Don’t rub salt in the wound

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Don’t rub salt in the wound

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China is set to become the world’s largest economy this year according to the World Bank International Comparison Program’s analysis of purchasing power parities (PPPs). China’s rise was expected, but more interesting was China’s reaction. The country is reluctant to be called the biggest economy in the world, arguing that it is still a developing country, and that the GDP number based on PPP is not reliable.

China should be rejoicing that it will overtake the U.S. economy. But instead it is backing off. Just as China claims, it still has a long way to go in terms of per-capita income. But foreign experts say China is trying to avoid the responsibility that is expected of an economic power. It may want to avoid carbon emissions requirements, an increase in contributions to the United Nations and anti-Chinese sentiment. China reacted similarly during the 2008 global financial crisis. The United States called China and itself the G-2, hoping to work together for the global economic recovery. However, China refused to be referred to as a member of G-2, probably for the same reasons.

Asian neighbors have mixed feelings. They welcome the emergence of the world’s largest economy in the region, as they can benefit from China’s growth. However, the story is different when it comes to politics and diplomacy. Tensions are already high in the South China Sea over territorial rights between China and other countries. China and Vietnamese vessels recently clashed and China attacked with water cannons. Vietnam and the Philippines criticize China for using force to take over islands in the South China Sea based on groundless logic. To them, China is only a politically uncomfortable neighbor. Combined with the rivalry between America and China, the South China Sea is turning into a powder keg.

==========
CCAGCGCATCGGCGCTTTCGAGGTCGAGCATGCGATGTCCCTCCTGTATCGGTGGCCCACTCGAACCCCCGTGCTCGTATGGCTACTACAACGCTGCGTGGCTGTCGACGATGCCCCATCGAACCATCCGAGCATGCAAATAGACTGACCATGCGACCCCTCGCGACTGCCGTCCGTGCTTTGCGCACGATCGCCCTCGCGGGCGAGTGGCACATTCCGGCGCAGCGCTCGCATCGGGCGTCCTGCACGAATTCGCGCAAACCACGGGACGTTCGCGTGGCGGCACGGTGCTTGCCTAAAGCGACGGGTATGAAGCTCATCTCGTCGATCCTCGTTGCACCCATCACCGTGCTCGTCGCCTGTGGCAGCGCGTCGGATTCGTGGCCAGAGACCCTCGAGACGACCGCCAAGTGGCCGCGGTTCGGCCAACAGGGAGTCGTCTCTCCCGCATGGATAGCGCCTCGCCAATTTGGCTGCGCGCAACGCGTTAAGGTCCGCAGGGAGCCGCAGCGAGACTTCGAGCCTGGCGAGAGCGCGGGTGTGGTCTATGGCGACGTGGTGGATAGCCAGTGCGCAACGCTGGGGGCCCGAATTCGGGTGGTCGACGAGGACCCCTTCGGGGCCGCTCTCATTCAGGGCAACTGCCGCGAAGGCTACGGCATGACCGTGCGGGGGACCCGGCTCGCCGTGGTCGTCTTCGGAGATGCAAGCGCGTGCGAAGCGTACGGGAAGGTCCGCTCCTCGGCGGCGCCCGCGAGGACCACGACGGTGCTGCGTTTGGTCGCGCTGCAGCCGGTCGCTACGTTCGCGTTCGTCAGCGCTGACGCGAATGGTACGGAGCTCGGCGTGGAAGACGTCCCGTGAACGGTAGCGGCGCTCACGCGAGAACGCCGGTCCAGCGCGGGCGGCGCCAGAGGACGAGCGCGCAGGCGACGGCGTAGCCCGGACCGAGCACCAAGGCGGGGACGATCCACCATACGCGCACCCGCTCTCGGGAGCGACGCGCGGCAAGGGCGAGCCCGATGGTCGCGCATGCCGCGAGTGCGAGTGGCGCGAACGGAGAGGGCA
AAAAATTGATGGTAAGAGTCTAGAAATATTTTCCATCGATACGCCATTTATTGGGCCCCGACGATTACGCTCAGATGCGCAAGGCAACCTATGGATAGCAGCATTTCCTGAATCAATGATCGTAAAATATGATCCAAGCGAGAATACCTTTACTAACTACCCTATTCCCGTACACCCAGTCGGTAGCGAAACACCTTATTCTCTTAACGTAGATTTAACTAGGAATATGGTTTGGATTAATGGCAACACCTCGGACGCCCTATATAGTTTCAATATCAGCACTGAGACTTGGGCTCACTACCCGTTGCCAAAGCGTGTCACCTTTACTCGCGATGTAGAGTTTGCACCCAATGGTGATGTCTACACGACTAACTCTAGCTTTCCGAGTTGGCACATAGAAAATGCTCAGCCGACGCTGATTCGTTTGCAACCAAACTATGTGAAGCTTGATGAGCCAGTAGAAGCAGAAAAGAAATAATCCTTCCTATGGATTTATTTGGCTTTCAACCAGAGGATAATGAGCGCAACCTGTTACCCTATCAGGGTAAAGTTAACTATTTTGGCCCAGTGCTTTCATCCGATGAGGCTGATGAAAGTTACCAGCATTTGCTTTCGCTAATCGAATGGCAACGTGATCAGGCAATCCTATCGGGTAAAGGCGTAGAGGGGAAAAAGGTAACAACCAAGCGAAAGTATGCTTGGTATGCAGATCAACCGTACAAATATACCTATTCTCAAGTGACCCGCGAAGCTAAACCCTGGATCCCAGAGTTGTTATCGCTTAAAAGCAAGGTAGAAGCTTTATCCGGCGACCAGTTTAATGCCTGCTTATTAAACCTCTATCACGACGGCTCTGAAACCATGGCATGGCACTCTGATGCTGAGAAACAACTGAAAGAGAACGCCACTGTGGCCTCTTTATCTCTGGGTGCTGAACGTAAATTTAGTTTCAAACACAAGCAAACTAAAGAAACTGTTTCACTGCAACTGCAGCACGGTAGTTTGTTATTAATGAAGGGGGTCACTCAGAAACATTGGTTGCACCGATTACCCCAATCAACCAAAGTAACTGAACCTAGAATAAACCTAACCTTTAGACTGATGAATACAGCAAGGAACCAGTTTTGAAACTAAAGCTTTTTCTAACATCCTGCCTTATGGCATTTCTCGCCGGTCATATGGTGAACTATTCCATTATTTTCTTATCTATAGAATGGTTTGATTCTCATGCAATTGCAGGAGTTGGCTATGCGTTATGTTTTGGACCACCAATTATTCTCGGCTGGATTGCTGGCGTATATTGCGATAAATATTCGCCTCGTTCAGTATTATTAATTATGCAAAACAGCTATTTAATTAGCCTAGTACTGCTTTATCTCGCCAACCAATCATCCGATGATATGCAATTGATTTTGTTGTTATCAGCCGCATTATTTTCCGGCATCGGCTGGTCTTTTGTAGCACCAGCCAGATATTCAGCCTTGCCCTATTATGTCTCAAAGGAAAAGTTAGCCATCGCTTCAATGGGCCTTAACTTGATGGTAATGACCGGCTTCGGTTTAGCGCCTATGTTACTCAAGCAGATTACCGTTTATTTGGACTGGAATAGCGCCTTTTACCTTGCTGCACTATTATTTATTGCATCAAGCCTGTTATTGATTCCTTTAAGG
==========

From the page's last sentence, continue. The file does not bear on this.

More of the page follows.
Korea is also involved in the situation. In the West Sea, Chinese fishing boats are operating illegally, taking advantage of slack control in the area as the Korea Coast Guard is busy dealing with the Sewol ferry tragedy. Fishermen in the region are furious with the Chinese boats for overfishing. It is not a neighborly thing to do when the entire country is grieving.

Tolerance is supposed to be a foreign policy principle, but it is nowhere to be found. The Chinese foreign ministry claims that it is hard to control their fishermen. Knowing the caliber of the Chinese police forces, this response is considered a lame excuse. If China is truly a powerful and great country, it must crack down on the Chinese fishing boats. That’s what we expect of a respectable No. 1 economy.

Just as the ICP analysis shows, China could overtake the United States and become the No. 1 economy in the world. But a giant that is not respected by its neighbors is nothing but a threat.

JoongAng Ilbo, May 12, Page 34

*The author is the director of the China Institute of the JoongAng Ilbo.

BY HAN WOO-DUK

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